Many people and about one in twenty dogs suffer from Dry Eye, also known as keratoconjunctivitis sicca. It is even more common in certain breeds, including the West Highland White Terrier, Cavalier King Charles Spaniel, English Cocker Spaniel, English Springer Spaniel, Pug, Bulldog, Lhasa Apso, Shih-Tzu, Yorkshire Terrier and Pekingese. For these the risk may be doubled.
There are several possible reasons why the eyes may become dry, all associated with a reduction in natural tear production. The most common reason is an autoimmune disease. The pet’s own immune system attacks and irreversibly destroys the glands that produce the tears.
I once fell asleep with my contact lenses, that were not designed to stay in overnight, still in my eyes. When I woke up the discomfort in my eyes was horrid! It felt like my eyelids were lined with sandpaper and they were scraping the sensitive surface of my eye with each blink. I almost had to peel them off my eyeballs to see. I learnt the hard way how nasty this feels!
As our dogs cannot complain about how dry their eyes are feeling in the early stages of this disease, it can advance unnoticed until the dryness results in ulceration of the surface of the cornea, and potentially even perforation of the eyeball, which can cause irretrievable changes and even blindness.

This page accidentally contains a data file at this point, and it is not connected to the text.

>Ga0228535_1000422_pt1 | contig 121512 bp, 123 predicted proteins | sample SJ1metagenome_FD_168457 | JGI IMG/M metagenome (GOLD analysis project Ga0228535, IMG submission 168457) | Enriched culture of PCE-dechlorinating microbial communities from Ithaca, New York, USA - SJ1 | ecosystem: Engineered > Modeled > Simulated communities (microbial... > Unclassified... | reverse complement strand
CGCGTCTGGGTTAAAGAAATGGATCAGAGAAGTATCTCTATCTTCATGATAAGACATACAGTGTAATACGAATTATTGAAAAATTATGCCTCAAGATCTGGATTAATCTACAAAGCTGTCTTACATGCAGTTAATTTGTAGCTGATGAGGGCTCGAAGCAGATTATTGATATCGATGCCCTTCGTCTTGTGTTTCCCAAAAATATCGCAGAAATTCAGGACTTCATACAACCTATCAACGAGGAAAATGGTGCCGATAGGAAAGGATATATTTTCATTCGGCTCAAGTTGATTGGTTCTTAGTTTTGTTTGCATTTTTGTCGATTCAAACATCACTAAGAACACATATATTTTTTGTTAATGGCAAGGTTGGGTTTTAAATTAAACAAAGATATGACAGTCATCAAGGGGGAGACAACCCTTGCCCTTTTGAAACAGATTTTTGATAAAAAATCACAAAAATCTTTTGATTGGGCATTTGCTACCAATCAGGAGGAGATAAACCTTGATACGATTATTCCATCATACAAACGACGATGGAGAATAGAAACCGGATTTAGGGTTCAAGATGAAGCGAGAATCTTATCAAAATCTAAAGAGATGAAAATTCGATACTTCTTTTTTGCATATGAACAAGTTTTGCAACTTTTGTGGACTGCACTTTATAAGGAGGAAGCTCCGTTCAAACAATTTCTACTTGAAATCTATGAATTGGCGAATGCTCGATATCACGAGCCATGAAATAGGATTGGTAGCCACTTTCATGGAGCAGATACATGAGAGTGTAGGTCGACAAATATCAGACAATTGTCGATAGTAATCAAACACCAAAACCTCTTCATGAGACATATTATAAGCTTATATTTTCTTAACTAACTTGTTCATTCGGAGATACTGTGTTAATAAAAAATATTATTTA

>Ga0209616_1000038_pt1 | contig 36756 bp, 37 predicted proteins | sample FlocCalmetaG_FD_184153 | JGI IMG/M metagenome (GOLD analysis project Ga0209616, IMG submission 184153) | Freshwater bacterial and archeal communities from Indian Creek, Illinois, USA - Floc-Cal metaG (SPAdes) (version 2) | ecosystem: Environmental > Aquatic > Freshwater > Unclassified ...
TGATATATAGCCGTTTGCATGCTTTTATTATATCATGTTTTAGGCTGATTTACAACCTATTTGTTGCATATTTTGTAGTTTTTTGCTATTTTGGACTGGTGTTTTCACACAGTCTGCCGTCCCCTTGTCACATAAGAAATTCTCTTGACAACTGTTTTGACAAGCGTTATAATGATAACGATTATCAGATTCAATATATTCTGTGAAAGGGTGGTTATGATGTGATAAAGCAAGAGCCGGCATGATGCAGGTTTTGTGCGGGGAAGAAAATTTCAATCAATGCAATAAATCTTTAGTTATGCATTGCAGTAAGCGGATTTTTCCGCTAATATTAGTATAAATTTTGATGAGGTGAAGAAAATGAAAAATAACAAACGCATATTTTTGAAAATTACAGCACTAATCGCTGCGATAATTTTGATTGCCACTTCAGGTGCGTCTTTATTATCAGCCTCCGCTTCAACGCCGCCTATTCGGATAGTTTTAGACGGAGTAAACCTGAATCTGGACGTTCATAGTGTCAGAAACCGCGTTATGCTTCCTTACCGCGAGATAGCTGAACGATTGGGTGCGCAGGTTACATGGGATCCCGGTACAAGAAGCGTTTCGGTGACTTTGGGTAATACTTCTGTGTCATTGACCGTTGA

If diagnosed, treatment involves daily eye drops for the rest of the pet’s life, as there is no perfect cure, but it is easy to diagnose. I recommend a simple Schirmer Tear test taking just a few minutes for all at risk breeds twice a year, and for any dog showing symptoms of an eye problem. If caught in the early stages we can slow down the autoimmune damage with an eye ointment that suppresses the immune system just in that area.
For July and August, we are offering a free of charge Schirmer Tear test to all our dog owners, especially those of at risk breeds. If your pet has not already had this done, call 01444 456886 to make an appointment. To read more about Dry Eye, go to dog-dry-eye.co.uk/about-kcs.